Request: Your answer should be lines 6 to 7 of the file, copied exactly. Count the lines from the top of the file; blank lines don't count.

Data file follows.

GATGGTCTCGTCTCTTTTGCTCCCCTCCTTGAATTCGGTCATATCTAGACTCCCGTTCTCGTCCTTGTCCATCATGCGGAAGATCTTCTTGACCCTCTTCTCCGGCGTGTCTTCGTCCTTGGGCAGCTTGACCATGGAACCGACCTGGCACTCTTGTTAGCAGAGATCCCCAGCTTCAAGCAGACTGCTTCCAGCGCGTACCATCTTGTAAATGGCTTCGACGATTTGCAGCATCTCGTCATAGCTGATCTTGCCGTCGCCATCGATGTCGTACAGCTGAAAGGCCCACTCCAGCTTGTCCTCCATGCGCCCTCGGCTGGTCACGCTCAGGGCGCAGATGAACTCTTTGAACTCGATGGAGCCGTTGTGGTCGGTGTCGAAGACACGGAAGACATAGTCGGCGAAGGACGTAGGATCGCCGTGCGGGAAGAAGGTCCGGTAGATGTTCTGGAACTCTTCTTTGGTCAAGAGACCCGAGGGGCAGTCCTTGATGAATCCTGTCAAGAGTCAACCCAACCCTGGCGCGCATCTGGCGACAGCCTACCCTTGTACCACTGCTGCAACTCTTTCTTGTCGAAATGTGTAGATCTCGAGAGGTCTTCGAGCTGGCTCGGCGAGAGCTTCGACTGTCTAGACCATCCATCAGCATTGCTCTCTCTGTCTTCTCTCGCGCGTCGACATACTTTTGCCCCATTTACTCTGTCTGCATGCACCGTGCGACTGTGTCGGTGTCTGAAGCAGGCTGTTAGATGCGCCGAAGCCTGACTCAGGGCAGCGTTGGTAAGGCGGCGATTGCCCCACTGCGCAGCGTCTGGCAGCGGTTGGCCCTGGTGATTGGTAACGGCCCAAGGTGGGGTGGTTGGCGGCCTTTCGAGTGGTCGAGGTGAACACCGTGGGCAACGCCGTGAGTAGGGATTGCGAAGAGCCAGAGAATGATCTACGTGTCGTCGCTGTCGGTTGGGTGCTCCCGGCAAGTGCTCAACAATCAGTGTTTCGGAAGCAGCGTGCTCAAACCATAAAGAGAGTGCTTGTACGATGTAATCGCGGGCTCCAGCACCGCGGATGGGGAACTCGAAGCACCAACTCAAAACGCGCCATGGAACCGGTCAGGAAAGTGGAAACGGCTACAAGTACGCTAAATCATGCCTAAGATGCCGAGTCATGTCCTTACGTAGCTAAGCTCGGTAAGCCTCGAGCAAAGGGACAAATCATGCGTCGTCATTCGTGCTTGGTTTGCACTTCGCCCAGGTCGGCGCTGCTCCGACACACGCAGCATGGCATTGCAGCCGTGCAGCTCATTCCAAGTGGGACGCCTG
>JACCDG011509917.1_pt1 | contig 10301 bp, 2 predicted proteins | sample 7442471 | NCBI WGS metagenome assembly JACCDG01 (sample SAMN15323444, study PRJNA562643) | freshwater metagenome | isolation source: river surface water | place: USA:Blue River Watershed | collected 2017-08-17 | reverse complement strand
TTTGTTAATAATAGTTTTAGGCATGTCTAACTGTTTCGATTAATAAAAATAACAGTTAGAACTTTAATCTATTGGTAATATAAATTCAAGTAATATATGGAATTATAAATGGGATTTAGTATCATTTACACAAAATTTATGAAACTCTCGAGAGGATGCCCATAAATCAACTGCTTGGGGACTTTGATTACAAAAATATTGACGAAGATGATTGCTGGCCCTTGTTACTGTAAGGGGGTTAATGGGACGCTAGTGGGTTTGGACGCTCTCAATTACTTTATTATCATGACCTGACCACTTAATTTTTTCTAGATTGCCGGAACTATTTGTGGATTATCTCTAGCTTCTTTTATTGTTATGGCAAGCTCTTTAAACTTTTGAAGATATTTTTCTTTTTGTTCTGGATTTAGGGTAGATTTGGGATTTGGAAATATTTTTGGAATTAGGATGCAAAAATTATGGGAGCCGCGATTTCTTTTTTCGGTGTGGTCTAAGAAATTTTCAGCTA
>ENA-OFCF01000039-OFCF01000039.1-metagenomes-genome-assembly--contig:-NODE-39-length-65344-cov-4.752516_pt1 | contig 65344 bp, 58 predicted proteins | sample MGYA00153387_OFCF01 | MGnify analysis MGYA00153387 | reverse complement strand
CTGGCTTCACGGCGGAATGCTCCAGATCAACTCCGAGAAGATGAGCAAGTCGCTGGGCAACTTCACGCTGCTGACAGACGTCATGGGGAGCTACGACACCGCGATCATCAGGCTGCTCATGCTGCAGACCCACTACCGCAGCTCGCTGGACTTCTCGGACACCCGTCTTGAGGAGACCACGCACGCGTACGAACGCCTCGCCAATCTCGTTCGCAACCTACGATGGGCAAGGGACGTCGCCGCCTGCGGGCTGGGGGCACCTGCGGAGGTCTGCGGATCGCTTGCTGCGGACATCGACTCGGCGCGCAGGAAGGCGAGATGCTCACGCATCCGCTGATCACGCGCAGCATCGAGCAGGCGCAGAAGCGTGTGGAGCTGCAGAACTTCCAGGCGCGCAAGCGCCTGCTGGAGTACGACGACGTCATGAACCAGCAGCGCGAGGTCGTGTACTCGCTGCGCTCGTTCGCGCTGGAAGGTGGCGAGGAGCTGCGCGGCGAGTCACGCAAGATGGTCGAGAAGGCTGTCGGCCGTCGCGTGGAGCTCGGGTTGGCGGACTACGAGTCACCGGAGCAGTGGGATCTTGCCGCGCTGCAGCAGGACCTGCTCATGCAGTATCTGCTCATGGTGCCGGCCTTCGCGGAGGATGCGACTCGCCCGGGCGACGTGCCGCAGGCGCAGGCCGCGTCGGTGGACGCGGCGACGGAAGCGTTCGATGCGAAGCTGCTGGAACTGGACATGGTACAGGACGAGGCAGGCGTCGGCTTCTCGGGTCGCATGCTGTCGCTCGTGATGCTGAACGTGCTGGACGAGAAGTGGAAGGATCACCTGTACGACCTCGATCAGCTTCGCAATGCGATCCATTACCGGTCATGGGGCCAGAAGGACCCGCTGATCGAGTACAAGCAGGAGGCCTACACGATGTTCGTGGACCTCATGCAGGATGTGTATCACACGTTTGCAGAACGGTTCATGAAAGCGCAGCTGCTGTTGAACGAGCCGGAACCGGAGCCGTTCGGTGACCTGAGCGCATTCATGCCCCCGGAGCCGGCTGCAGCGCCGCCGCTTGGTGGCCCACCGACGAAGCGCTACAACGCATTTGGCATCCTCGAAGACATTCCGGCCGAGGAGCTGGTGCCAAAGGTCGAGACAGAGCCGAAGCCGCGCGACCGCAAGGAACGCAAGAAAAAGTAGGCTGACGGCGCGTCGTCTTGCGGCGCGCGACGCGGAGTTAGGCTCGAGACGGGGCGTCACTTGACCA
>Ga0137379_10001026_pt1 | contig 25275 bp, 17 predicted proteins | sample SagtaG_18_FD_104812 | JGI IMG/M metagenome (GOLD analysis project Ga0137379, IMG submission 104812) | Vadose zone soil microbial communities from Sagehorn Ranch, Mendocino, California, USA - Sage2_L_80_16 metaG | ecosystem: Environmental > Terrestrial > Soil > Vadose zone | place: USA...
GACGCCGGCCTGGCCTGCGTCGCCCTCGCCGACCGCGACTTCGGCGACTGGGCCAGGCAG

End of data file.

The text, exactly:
>Ga0137379_10001026_pt1 | contig 25275 bp, 17 predicted proteins | sample SagtaG_18_FD_104812 | JGI IMG/M metagenome (GOLD analysis project Ga0137379, IMG submission 104812) | Vadose zone soil microbial communities from Sagehorn Ranch, Mendocino, California, USA - Sage2_L_80_16 metaG | ecosystem: Environmental > Terrestrial > Soil > Vadose zone | place: USA...
GACGCCGGCCTGGCCTGCGTCGCCCTCGCCGACCGCGACTTCGGCGACTGGGCCAGGCAG